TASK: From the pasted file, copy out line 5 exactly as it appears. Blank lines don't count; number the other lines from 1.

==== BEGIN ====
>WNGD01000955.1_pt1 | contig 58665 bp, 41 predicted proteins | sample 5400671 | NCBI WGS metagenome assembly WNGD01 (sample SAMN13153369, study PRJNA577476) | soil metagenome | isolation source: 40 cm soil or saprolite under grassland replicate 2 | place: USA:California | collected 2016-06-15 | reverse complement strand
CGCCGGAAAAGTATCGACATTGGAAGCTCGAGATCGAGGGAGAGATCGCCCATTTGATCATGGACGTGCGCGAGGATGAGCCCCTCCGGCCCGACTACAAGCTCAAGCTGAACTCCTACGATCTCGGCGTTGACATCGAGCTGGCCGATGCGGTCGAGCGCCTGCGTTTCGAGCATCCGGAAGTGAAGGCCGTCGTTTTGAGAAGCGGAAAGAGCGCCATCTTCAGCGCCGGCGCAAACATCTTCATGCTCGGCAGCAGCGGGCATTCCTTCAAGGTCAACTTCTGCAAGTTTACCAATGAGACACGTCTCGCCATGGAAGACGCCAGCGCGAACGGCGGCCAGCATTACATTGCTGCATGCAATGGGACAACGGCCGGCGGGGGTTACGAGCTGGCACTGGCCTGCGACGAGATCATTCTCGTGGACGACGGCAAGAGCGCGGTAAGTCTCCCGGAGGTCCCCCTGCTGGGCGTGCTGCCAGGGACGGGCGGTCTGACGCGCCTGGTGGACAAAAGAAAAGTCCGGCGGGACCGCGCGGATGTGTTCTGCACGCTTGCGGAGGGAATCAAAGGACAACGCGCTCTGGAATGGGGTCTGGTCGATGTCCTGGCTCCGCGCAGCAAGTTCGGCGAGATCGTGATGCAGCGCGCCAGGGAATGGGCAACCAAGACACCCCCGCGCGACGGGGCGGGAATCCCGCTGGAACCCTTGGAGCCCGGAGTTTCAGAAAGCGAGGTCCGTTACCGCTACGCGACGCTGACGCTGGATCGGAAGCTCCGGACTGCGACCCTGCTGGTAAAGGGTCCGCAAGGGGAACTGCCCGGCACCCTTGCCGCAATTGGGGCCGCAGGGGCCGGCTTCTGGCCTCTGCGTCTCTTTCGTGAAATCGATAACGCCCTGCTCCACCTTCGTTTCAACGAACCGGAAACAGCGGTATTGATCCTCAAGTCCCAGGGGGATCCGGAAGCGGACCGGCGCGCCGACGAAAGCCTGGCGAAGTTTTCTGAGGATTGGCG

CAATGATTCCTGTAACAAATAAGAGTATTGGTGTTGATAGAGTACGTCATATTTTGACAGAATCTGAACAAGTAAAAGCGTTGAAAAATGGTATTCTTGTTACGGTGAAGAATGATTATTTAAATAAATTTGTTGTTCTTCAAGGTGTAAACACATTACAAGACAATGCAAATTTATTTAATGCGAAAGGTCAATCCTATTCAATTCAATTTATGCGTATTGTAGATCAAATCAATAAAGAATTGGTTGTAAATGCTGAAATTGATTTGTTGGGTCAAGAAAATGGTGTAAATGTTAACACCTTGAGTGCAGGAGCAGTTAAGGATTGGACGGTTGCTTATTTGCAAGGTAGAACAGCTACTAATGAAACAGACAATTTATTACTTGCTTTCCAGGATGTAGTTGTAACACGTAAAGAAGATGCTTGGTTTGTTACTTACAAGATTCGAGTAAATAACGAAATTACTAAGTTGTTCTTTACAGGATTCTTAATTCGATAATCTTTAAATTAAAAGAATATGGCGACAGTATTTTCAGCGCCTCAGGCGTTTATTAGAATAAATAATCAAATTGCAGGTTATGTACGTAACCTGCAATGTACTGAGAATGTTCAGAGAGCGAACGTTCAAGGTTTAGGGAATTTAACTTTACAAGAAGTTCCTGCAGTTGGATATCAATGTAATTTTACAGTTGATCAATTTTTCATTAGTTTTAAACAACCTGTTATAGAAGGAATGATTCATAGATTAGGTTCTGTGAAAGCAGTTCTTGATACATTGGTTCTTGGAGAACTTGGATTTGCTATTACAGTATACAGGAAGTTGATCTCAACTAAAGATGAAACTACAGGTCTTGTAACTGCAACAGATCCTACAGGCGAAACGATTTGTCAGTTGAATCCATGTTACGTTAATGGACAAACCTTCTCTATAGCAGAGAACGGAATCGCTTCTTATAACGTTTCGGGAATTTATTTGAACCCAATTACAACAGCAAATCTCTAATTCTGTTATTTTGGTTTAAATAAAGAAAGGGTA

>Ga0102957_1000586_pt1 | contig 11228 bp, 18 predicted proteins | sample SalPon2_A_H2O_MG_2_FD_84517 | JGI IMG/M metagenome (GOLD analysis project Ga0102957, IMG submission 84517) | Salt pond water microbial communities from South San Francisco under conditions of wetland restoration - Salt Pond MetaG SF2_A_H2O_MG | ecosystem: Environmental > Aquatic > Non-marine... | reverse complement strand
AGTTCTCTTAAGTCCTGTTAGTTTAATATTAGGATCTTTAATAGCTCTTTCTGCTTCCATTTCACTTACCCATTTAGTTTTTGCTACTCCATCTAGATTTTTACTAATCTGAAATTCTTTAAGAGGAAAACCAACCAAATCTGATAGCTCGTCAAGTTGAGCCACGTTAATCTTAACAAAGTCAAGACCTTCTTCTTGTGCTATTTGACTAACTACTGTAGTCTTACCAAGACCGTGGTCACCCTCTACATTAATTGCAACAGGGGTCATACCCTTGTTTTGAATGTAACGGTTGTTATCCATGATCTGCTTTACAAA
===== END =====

AGTTCTCTTAAGTCCTGTTAGTTTAATATTAGGATCTTTAATAGCTCTTTCTGCTTCCATTTCACTTACCCATTTAGTTTTTGCTACTCCATCTAGATTTTTACTAATCTGAAATTCTTTAAGAGGAAAACCAACCAAATCTGATAGCTCGTCAAGTTGAGCCACGTTAATCTTAACAAAGTCAAGACCTTCTTCTTGTGCTATTTGACTAACTACTGTAGTCTTACCAAGACCGTGGTCACCCTCTACATTAATTGCAACAGGGGTCATACCCTTGTTTTGAATGTAACGGTTGTTATCCATGATCTGCTTTACAAA